Tata group-owned Air India is accelerating its ongoing transformation programme to ensure consumer visibility for improvements made on ground as the once state-owned airline strives to overcome its legacy issues of outdated aircraft, inefficient service and flight delays.
The latest hiring of Klaus Goersch as chief operations officer is expected to give it a significant boost to the plan, Campbell Wilson, MD, Air India, told ET.
Goersch, who will oversee flight operations, engineering, and cabin crew, has significant global experience with stints in airlines such as British Airways and Air Canada.
“Air India has witnessed significant transformation in the first year of our multi-year transformation initiative, Vihaan.AI and in this context, induction of senior talent from India and beyond brings a wealth of knowledge and experience that is valuable to the ongoing transformation at Air India. We are also progressing well towards building a new organisational culture,” Wilson said.
The airline continues to face criticism over its aircraft quality, service issues and system delays, which are being overhauled gradually, officials close to the development said.
“Our employees on ground are working hard on ground to improve operations, systems and processes. Culture will change gradually and get efficient and the new aircraft coming in will make a visible difference to consumers,” an Air India official said.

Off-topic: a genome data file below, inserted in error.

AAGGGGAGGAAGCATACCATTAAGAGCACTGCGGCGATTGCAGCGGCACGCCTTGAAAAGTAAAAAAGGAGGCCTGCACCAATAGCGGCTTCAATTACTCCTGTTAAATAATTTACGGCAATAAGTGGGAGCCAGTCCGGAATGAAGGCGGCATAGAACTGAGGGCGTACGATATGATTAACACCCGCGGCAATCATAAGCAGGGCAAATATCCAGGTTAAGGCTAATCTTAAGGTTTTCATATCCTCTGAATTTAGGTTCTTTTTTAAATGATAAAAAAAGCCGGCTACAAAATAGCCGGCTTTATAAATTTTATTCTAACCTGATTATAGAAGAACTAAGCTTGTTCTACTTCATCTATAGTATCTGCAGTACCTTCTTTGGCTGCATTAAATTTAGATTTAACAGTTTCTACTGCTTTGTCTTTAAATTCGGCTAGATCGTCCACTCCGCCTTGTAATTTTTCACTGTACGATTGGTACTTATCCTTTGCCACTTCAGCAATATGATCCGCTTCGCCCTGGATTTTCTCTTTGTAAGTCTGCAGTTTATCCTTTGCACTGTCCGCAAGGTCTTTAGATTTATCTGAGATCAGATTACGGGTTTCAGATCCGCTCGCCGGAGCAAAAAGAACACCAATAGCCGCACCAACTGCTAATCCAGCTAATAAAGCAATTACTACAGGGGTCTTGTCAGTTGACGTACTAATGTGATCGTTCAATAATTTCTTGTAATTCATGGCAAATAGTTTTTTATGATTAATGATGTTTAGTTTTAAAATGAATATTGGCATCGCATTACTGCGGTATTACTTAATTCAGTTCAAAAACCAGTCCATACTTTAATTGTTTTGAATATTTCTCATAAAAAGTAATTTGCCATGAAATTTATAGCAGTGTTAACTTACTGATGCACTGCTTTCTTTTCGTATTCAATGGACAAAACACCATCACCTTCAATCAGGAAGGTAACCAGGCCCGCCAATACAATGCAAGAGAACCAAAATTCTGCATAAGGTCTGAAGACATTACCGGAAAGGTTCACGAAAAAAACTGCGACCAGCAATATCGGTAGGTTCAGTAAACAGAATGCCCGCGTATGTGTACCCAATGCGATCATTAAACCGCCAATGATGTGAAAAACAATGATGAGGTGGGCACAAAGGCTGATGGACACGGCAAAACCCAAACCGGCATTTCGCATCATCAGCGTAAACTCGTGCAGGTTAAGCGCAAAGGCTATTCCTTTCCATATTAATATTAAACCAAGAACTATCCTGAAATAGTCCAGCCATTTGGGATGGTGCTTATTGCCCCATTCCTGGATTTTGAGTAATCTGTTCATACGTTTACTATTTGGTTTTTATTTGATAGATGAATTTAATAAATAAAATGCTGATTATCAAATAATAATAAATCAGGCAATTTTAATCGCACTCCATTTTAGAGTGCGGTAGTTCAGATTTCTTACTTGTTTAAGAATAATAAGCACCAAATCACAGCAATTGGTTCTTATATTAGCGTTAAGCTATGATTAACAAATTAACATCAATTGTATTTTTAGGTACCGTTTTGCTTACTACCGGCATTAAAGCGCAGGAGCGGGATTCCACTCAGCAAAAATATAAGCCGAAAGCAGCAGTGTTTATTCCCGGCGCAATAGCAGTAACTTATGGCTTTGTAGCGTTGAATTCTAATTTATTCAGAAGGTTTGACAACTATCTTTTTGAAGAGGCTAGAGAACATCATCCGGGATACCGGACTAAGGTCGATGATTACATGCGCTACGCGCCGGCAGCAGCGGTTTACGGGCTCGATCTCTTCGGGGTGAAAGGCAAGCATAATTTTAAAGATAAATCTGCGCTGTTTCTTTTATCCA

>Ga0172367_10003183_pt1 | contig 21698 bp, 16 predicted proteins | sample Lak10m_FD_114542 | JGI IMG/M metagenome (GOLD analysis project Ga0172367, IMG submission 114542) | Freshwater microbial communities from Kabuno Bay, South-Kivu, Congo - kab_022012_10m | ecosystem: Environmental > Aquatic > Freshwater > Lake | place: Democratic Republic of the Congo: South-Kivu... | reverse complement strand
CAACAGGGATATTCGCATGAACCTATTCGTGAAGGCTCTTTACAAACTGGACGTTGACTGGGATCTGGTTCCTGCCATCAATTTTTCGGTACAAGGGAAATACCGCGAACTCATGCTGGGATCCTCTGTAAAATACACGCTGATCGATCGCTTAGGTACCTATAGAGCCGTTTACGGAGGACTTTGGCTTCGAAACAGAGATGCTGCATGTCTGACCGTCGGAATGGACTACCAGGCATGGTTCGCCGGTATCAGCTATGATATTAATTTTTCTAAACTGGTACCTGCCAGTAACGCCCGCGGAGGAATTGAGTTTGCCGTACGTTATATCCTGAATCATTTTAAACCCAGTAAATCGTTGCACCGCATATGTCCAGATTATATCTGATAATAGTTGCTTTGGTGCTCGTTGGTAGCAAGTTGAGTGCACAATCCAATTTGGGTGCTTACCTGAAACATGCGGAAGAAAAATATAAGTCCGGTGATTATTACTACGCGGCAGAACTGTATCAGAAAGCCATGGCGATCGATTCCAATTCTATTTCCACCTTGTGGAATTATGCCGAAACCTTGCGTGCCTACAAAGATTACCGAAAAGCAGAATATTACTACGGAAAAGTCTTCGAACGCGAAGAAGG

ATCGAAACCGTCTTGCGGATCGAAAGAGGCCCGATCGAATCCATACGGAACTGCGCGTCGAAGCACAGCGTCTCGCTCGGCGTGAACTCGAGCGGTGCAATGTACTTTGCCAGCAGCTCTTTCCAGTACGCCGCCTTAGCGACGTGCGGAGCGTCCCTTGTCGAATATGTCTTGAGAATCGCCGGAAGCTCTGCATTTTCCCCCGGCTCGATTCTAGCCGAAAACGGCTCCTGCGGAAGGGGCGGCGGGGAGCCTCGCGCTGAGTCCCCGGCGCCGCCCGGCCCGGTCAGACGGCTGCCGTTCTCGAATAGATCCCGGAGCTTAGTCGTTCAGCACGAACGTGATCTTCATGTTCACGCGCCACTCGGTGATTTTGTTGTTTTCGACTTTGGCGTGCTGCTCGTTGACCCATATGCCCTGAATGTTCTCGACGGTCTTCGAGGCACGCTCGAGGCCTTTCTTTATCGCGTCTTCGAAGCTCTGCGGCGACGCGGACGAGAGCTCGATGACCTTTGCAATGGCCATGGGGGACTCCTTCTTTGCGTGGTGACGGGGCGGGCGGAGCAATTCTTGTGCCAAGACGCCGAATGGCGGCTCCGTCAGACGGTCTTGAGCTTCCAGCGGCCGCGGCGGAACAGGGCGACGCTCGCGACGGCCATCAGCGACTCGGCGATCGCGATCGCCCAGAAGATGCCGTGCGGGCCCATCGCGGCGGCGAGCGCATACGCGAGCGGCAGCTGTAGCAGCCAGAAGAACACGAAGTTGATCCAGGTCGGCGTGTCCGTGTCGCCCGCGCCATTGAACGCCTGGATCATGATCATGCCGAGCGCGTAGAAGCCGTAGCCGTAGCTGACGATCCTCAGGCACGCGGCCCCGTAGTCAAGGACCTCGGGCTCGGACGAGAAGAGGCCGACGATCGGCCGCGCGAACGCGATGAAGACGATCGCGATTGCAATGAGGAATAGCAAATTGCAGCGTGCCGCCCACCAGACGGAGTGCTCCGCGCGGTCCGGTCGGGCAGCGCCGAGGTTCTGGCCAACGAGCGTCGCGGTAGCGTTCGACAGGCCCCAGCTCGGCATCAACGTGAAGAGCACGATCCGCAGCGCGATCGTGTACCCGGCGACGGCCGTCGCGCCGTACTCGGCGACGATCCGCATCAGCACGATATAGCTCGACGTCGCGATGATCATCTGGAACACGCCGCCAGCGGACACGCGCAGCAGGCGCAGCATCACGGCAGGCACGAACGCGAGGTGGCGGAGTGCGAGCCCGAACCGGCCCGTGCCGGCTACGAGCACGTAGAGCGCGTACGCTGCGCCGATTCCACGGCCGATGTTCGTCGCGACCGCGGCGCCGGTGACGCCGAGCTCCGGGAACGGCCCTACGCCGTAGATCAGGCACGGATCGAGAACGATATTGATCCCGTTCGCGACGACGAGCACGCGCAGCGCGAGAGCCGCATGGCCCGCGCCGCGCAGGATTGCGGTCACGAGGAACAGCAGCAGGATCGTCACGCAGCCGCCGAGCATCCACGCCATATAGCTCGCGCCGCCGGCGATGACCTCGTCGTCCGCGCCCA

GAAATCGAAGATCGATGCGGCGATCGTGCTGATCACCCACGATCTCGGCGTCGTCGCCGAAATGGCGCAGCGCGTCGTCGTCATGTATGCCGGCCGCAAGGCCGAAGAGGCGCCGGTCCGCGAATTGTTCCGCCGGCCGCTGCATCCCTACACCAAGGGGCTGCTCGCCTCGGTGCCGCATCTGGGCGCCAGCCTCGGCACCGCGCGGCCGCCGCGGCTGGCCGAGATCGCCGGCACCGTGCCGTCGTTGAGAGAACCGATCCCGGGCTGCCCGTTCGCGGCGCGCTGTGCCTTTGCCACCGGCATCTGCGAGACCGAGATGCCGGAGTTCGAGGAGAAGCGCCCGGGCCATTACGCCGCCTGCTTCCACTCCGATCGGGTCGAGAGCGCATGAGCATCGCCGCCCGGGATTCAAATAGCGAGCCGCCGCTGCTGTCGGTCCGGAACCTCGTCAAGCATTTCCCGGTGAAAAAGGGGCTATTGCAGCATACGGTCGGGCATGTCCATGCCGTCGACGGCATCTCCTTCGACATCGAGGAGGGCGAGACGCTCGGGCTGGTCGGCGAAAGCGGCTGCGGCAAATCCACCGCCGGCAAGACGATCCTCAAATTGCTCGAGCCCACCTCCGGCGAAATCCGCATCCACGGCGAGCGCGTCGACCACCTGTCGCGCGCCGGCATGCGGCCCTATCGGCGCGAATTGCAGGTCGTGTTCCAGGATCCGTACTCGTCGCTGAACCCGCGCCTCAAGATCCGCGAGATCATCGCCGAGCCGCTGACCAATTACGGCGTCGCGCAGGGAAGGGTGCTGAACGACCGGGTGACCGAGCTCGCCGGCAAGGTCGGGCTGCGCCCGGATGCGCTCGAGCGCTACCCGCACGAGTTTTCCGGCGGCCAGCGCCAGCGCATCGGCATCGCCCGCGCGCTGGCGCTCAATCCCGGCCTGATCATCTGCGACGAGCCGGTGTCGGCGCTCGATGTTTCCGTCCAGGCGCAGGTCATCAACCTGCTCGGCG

Air India is also inducting new planes and the new COO Goersch, who will take charge on Monday, has been mandated to quickly transform operations and inject efficiency on ground before the airline moves on to its next challenge of integrating Vistara.
Simultaneously, JuLi Ng, a former head of inflight services at Scoot – the low-cost arm of Singapore Airlines – has replaced Sandeep Verma as divisional vice-president of cabin crew. Rod Butchers, an independent consultant, is working with the operations control centre at Delhi Airport to improve the airline’s on-time performance.
The flight operations department is the last department to undergo the group’s HR revamp, following commercial and finance. The structural changes have been made with a view to manage succession, streamlining the organisation as also optimising talent from within the Tata airline group. The contemporary organisation structure has been designed to provide clarity on lines of accountability, promote efficiency, cross-functional collaboration and ample growth and advancement of our employees, said Wilson.
“Comparatively it was tougher to bring in new people in flight operations as it is a critical part and people with experience in domestic and international airline functioning can only handle these. So, it took some time to make the changes,” another senior official said.
Air India ‘s organisational culture change will take time since it still carries some legacy mindset, which is being changed with the hiring of new employees, said officials. The Tata group is also tapping the expertise and experience of many of its top talent who have retired from either Air Asia or Air India to help set up its airline training academy and proposed integration with Vistara.
Meanwhile, Air India has deployed its latest Boeing 777 jetliners to all three of its US destinations: New York JFK, Newark Liberty, and San Francisco. The airline has six new Boeing 777-300ER aircraft in its fleet, which are being used to upgrade its existing flights to the US.